Will eating oranges make you orange?
Will eating bread crumbs make you feel crumby?
Will eating chicken make you such a chicken that you run away and hide?
The answer to these questions is obviously no.
So why do so many of us continue to believe that eating fatty foods makes you fat? As I wrote in a recent blog post, the latest nutritional research shows that sugar, not fat, is what causes us to put on weight — and makes it harder to lose it.
But what about cholesterol? Will eating foods that are high in cholesterol raise your cholesterol levels?
This is an important question for me since one of the side effects of the anti-rejection drugs I take to protect my new kidney is that they can increase my bad cholesterol levels and my blood pressure.
My doctor is debating whether to put me on drugs that will lower my bad cholesterol, but in the meantime I wanted to learn whether diet plays a role.
First things first. Not all cholesterol is bad. Low-density lipoproteins (LDLs) are known as “bad” cholesterol because too much in our blood increases the chance of heart disease. High-density lipoproteins (HDLs) are known as “good” cholesterol because the more we have in our blood, the lower our risk for heart disease.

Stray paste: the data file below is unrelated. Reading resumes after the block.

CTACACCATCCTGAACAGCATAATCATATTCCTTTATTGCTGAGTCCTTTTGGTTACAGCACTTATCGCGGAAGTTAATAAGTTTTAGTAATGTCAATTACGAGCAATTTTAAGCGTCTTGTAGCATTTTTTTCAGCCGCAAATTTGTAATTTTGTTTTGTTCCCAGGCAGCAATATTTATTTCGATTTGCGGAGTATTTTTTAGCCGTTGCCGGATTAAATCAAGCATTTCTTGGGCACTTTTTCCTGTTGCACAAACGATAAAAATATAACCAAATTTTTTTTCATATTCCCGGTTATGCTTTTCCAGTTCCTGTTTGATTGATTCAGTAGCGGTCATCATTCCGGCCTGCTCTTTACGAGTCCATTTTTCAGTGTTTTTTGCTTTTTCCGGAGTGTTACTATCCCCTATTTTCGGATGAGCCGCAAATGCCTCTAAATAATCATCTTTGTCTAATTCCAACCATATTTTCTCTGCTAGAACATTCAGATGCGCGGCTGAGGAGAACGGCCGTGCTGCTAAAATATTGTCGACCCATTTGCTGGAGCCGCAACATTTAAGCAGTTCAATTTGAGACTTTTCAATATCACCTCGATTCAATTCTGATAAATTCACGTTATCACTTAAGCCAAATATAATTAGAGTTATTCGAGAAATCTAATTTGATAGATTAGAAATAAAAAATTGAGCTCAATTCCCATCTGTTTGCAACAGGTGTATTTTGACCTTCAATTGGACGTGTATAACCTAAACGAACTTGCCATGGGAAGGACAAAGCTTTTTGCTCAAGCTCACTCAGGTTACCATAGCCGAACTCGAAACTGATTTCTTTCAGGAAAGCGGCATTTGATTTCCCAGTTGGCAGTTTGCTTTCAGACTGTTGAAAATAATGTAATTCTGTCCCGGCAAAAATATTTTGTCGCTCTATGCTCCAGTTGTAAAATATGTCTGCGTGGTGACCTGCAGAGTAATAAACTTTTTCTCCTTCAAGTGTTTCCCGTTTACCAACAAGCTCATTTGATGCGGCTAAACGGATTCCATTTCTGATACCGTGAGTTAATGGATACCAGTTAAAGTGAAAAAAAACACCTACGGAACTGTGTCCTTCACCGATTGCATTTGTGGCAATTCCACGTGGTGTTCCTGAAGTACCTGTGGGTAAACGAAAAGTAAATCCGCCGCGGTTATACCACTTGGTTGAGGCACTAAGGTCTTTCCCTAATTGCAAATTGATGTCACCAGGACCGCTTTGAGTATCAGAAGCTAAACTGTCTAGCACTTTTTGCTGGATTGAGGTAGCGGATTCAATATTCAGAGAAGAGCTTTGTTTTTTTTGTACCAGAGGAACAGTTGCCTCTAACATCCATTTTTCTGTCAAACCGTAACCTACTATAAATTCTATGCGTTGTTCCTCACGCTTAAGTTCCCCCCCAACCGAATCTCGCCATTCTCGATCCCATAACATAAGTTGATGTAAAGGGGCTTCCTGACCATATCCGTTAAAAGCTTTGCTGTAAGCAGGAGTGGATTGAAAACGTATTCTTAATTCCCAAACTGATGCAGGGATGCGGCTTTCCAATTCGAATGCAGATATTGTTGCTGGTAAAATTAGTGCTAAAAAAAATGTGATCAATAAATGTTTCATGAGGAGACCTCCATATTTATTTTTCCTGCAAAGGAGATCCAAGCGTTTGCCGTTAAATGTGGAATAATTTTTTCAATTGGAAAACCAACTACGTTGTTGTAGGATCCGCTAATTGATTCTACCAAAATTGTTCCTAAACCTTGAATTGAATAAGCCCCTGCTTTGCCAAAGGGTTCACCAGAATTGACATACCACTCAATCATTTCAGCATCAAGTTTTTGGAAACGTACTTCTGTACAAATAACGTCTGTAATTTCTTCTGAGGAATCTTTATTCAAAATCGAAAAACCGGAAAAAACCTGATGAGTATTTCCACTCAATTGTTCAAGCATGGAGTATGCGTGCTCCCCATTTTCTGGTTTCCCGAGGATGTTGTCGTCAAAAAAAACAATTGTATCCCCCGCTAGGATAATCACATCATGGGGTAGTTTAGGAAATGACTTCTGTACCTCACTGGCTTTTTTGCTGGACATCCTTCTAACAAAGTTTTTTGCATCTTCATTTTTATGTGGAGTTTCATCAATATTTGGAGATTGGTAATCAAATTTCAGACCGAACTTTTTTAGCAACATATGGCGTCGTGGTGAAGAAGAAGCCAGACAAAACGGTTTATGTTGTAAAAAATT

It wasn’t that long ago that doctors believed that eating foods with cholesterol was the most important contributor to high cholesterol levels. We were told to restrict egg yolks because they were so high in cholesterol. But the most recent research suggests that just as eating oranges doesn’t make us orange, eating cholesterol doesn’t have much impact on our cholesterol levels.
But diet does play a major role. And it’s as much about eating more of the right foods as it is about avoiding the bad ones.
Foods that are high in fibre and omega-3 fatty acids help lower bad cholesterol. If you want to lower your LDL cholesterol, the best thing to do is eat more oatmeal, bran and legumes as well as healthy fatty foods like nuts, salmon and avocados.
You also want to cut trans fats out of your diet as much as possible. The science here is clear. Trans fats raise bad cholesterol levels while lowering good cholesterol.
The science around saturated fat is more controversial, because eating it raises both good and bad cholesterol levels. It’s best not to overdo it with fatty red meats or full-fat dairy, but saturated fat is probably not as bad for us as scientists once thought.
A hat-tip to The Half-Arsed Runner, who left a comment on my blog post about fatty foods quoting one expert who said that believing eating fat makes you fat is like believing eating green foods make you green. This comment was the inspiration for today’s post.